Breath holding spells are also known as breath holding attacks. They are involuntary episodes during which a child holds their breath, usually triggered by something upsetting or scaring them. They typically occur between 6 and 18 months of age. The child has no control over the breath holding spells. They are not harmful in the long term, do not lead to epilepsy and most children outgrow them by 4 or 5 years.
They are often divided into two types: cyanotic breath holding spells and pallid breath holding spells (also known as reflex anoxic seizures).
Cyanotic Breath Holding Spells
Cyanotic breath holding spells occur when the child is really upset, worked up and crying. After letting out a long cry they stop breathing, become cyanotic and lose consciousness. Within a minute they regain consciousness and start breathing. They can be a bit tired and lethargic after an episode.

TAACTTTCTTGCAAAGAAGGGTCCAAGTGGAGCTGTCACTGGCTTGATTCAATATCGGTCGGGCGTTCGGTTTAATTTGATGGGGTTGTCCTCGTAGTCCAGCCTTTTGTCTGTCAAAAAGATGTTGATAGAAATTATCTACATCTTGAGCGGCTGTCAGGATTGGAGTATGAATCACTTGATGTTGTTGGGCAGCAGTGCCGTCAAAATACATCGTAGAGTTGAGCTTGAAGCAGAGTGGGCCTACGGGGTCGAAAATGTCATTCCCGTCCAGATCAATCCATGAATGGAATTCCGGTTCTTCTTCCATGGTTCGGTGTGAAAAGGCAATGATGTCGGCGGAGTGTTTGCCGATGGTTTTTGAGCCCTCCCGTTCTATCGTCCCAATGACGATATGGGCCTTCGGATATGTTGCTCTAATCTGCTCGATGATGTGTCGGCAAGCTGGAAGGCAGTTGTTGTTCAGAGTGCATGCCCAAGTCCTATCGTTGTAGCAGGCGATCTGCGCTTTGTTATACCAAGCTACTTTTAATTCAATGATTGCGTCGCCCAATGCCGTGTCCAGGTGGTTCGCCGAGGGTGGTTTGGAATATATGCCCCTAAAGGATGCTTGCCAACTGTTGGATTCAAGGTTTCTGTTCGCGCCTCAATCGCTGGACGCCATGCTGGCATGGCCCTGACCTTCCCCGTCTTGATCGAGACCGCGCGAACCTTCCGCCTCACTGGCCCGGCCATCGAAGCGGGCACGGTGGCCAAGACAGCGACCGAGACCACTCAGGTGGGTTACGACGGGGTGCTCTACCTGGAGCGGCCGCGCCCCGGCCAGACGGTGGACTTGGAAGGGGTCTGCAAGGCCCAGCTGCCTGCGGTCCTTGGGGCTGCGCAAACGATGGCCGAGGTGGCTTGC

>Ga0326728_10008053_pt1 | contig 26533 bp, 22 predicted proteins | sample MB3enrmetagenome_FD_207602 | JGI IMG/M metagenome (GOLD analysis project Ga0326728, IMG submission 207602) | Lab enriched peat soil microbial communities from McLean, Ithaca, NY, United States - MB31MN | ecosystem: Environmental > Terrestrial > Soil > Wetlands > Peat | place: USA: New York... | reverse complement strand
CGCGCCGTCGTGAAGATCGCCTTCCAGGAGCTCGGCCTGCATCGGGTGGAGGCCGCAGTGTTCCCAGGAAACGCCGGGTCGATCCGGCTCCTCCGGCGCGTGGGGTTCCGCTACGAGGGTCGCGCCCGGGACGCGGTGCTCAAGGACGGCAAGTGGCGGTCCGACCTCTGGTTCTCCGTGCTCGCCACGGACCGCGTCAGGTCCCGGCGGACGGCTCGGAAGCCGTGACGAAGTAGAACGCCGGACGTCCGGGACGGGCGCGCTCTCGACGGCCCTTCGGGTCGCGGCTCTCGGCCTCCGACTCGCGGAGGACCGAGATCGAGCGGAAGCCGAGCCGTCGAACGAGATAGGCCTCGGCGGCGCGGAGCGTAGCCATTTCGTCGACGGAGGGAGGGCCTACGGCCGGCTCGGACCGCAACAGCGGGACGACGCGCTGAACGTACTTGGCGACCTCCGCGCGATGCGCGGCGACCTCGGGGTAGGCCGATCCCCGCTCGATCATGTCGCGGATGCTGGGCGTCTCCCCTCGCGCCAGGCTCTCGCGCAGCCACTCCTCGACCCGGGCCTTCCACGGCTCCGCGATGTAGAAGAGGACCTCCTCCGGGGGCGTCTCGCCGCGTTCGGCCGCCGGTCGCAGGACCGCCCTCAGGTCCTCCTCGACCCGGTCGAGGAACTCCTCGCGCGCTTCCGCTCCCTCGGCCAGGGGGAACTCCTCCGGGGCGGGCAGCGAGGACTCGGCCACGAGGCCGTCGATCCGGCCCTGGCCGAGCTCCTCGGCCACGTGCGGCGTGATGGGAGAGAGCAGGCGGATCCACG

Reflex Anoxic Seizures
Reflex anoxic seizures occur when the child is startled. The vagus nerve sends strong signals to the heart that causes it to stop beating. The child will suddenly go pale, lose consciousness and may start to have some seizure-like muscle twitching. Within 30 seconds the heart restarts and the child becomes conscious again.
After excluding other pathology and making a diagnosis, educating and reassuring parents about breath holding spells is the key to management.
Breath holding spells have been linked with iron deficiency anaemia. Treating the child if they are iron deficiency anaemic can help minimise further episodes.